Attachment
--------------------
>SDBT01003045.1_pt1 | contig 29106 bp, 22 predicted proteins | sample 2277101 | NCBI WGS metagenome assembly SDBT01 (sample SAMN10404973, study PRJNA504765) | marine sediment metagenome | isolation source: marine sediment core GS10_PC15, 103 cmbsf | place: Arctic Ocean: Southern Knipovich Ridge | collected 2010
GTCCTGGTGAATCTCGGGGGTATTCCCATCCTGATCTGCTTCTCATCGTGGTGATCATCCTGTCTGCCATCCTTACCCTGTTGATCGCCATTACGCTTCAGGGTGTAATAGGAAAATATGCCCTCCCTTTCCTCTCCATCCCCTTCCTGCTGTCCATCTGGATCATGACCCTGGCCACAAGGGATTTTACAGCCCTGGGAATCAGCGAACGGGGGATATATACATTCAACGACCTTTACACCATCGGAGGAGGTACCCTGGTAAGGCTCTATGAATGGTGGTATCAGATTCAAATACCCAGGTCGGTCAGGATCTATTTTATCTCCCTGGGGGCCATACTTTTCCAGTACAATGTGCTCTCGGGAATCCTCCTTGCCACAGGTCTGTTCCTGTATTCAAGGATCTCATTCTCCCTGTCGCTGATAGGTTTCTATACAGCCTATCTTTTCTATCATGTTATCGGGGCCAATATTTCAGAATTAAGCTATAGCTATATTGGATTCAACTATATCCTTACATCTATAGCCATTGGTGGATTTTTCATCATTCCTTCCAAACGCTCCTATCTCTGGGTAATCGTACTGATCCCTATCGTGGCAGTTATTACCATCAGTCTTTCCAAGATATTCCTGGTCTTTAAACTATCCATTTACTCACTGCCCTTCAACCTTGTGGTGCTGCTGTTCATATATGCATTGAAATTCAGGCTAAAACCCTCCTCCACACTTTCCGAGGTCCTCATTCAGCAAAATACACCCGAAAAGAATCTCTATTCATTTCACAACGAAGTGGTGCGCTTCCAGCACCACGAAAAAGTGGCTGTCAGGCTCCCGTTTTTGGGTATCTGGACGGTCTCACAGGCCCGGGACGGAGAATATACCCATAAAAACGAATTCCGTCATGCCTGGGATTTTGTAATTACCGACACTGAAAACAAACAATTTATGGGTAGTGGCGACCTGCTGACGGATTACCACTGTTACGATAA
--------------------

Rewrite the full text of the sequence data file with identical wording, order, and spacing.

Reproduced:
>SDBT01003045.1_pt1 | contig 29106 bp, 22 predicted proteins | sample 2277101 | NCBI WGS metagenome assembly SDBT01 (sample SAMN10404973, study PRJNA504765) | marine sediment metagenome | isolation source: marine sediment core GS10_PC15, 103 cmbsf | place: Arctic Ocean: Southern Knipovich Ridge | collected 2010
GTCCTGGTGAATCTCGGGGGTATTCCCATCCTGATCTGCTTCTCATCGTGGTGATCATCCTGTCTGCCATCCTTACCCTGTTGATCGCCATTACGCTTCAGGGTGTAATAGGAAAATATGCCCTCCCTTTCCTCTCCATCCCCTTCCTGCTGTCCATCTGGATCATGACCCTGGCCACAAGGGATTTTACAGCCCTGGGAATCAGCGAACGGGGGATATATACATTCAACGACCTTTACACCATCGGAGGAGGTACCCTGGTAAGGCTCTATGAATGGTGGTATCAGATTCAAATACCCAGGTCGGTCAGGATCTATTTTATCTCCCTGGGGGCCATACTTTTCCAGTACAATGTGCTCTCGGGAATCCTCCTTGCCACAGGTCTGTTCCTGTATTCAAGGATCTCATTCTCCCTGTCGCTGATAGGTTTCTATACAGCCTATCTTTTCTATCATGTTATCGGGGCCAATATTTCAGAATTAAGCTATAGCTATATTGGATTCAACTATATCCTTACATCTATAGCCATTGGTGGATTTTTCATCATTCCTTCCAAACGCTCCTATCTCTGGGTAATCGTACTGATCCCTATCGTGGCAGTTATTACCATCAGTCTTTCCAAGATATTCCTGGTCTTTAAACTATCCATTTACTCACTGCCCTTCAACCTTGTGGTGCTGCTGTTCATATATGCATTGAAATTCAGGCTAAAACCCTCCTCCACACTTTCCGAGGTCCTCATTCAGCAAAATACACCCGAAAAGAATCTCTATTCATTTCACAACGAAGTGGTGCGCTTCCAGCACCACGAAAAAGTGGCTGTCAGGCTCCCGTTTTTGGGTATCTGGACGGTCTCACAGGCCCGGGACGGAGAATATACCCATAAAAACGAATTCCGTCATGCCTGGGATTTTGTAATTACCGACACTGAAAACAAACAATTTATGGGTAGTGGCGACCTGCTGACGGATTACCACTGTTACGATAA